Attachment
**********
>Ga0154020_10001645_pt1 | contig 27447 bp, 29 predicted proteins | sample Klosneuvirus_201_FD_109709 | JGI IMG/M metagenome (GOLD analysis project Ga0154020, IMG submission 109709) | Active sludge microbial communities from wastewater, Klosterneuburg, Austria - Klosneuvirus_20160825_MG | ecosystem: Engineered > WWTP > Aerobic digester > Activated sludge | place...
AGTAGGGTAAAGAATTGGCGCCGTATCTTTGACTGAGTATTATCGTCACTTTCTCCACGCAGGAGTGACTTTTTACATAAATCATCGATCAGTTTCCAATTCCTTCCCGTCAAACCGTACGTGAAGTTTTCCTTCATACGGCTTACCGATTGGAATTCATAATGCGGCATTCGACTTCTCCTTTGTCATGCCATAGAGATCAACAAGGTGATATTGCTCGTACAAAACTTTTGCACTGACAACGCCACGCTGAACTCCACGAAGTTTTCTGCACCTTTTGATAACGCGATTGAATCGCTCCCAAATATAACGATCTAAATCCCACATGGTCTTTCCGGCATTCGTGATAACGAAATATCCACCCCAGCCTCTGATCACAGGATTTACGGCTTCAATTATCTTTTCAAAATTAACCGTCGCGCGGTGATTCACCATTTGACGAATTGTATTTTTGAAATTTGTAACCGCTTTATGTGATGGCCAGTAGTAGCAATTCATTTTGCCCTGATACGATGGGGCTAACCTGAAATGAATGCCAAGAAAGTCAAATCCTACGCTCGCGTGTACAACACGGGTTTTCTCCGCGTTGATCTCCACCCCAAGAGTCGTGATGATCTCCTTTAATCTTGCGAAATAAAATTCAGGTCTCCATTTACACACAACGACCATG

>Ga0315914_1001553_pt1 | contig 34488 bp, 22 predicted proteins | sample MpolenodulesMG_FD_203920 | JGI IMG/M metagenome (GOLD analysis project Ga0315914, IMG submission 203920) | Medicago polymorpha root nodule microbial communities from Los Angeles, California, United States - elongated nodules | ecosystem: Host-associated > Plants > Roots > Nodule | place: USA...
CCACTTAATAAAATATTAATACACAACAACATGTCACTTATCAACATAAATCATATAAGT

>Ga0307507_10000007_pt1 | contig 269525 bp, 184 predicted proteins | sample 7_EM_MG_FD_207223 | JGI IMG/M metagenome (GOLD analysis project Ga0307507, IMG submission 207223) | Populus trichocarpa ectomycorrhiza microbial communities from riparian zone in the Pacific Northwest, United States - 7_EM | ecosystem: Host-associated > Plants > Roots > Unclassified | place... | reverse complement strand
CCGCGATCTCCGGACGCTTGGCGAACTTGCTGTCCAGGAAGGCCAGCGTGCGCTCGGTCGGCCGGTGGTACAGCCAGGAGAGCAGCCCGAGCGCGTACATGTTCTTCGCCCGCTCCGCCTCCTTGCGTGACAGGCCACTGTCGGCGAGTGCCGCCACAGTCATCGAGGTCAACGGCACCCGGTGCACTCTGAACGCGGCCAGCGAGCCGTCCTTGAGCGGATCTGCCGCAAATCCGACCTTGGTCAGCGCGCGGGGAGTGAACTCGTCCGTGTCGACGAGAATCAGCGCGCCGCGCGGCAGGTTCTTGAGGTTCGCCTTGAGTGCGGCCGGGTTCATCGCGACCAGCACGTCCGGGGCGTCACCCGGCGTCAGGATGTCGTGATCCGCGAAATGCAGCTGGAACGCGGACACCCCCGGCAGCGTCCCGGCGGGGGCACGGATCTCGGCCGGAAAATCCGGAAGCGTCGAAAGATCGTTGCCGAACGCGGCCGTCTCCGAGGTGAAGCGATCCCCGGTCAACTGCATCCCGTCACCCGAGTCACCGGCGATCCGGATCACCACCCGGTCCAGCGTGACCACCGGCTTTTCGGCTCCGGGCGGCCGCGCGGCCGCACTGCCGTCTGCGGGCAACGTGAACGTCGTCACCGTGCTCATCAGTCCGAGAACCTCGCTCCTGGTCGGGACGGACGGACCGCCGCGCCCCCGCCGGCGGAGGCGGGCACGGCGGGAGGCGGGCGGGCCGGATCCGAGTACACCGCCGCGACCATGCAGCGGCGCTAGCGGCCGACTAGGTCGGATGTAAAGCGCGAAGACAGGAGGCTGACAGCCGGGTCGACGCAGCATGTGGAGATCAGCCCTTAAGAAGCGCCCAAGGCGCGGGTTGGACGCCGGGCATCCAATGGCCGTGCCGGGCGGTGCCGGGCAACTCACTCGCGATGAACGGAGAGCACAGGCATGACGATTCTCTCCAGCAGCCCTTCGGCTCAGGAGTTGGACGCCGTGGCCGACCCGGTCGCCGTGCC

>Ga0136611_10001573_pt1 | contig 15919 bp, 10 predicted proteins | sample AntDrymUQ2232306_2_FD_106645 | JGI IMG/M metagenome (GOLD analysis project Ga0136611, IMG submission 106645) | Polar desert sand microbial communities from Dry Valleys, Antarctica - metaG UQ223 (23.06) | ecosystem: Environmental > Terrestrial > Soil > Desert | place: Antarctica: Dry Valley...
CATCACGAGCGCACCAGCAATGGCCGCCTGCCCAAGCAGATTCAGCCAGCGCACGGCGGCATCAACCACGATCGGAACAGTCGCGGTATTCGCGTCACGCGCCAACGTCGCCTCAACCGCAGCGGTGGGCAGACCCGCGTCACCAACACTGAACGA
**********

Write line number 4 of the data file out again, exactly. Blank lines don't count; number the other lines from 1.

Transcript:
CCACTTAATAAAATATTAATACACAACAACATGTCACTTATCAACATAAATCATATAAGT